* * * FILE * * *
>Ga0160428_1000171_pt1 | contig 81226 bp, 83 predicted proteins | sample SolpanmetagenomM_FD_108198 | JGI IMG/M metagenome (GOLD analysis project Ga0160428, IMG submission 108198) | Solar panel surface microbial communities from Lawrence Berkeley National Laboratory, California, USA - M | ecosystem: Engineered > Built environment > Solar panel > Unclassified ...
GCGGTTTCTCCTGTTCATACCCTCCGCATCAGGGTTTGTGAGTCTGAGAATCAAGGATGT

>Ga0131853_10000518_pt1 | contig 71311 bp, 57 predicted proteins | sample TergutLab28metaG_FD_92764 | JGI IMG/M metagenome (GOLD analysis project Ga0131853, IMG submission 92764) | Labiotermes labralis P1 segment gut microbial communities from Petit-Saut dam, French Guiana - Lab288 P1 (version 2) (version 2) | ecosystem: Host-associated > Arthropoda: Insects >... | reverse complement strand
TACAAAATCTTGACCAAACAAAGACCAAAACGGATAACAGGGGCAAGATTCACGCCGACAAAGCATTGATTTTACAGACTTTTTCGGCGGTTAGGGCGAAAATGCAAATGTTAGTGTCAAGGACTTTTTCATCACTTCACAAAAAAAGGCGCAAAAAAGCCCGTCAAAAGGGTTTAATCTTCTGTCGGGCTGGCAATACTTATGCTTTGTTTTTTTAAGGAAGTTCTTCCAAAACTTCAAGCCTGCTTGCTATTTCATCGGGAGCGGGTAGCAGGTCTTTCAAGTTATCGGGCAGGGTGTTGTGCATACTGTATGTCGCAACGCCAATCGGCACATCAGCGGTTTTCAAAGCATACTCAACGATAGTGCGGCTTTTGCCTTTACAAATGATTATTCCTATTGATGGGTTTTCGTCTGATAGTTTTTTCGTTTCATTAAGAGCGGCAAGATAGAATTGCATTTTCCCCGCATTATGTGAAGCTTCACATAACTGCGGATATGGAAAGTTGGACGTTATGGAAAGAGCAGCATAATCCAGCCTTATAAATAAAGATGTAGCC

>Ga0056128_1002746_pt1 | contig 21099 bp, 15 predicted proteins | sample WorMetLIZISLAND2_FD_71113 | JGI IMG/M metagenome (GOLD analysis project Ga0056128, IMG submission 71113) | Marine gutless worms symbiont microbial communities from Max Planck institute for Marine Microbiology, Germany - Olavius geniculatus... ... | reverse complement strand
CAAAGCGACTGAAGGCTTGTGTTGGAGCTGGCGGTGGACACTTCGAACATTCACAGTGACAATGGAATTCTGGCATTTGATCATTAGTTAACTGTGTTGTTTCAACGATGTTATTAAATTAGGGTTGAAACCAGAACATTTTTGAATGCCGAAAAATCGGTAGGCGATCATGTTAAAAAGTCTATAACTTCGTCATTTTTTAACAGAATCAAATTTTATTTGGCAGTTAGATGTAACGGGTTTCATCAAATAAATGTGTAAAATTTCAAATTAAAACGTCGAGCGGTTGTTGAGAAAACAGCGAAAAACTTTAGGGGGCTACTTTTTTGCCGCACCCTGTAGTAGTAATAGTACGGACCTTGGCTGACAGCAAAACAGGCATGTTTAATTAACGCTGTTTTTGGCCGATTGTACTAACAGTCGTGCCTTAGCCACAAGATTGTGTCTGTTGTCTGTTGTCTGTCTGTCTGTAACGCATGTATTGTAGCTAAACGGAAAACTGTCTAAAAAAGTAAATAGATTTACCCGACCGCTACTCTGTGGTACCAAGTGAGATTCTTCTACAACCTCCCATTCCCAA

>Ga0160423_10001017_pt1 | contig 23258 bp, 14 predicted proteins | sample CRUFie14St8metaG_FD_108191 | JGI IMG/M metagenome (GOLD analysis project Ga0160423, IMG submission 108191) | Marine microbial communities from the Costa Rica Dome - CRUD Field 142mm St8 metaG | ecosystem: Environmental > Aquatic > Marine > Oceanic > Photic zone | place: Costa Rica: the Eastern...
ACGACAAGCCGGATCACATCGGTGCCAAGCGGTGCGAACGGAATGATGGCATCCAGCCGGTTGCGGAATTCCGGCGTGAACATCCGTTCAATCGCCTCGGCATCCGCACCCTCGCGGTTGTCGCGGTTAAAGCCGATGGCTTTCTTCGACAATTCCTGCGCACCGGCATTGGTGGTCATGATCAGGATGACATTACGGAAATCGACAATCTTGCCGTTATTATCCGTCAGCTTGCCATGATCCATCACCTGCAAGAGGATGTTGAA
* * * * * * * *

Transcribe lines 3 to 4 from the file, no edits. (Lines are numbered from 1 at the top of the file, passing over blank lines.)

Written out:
>Ga0131853_10000518_pt1 | contig 71311 bp, 57 predicted proteins | sample TergutLab28metaG_FD_92764 | JGI IMG/M metagenome (GOLD analysis project Ga0131853, IMG submission 92764) | Labiotermes labralis P1 segment gut microbial communities from Petit-Saut dam, French Guiana - Lab288 P1 (version 2) (version 2) | ecosystem: Host-associated > Arthropoda: Insects >... | reverse complement strand
TACAAAATCTTGACCAAACAAAGACCAAAACGGATAACAGGGGCAAGATTCACGCCGACAAAGCATTGATTTTACAGACTTTTTCGGCGGTTAGGGCGAAAATGCAAATGTTAGTGTCAAGGACTTTTTCATCACTTCACAAAAAAAGGCGCAAAAAAGCCCGTCAAAAGGGTTTAATCTTCTGTCGGGCTGGCAATACTTATGCTTTGTTTTTTTAAGGAAGTTCTTCCAAAACTTCAAGCCTGCTTGCTATTTCATCGGGAGCGGGTAGCAGGTCTTTCAAGTTATCGGGCAGGGTGTTGTGCATACTGTATGTCGCAACGCCAATCGGCACATCAGCGGTTTTCAAAGCATACTCAACGATAGTGCGGCTTTTGCCTTTACAAATGATTATTCCTATTGATGGGTTTTCGTCTGATAGTTTTTTCGTTTCATTAAGAGCGGCAAGATAGAATTGCATTTTCCCCGCATTATGTGAAGCTTCACATAACTGCGGATATGGAAAGTTGGACGTTATGGAAAGAGCAGCATAATCCAGCCTTATAAATAAAGATGTAGCC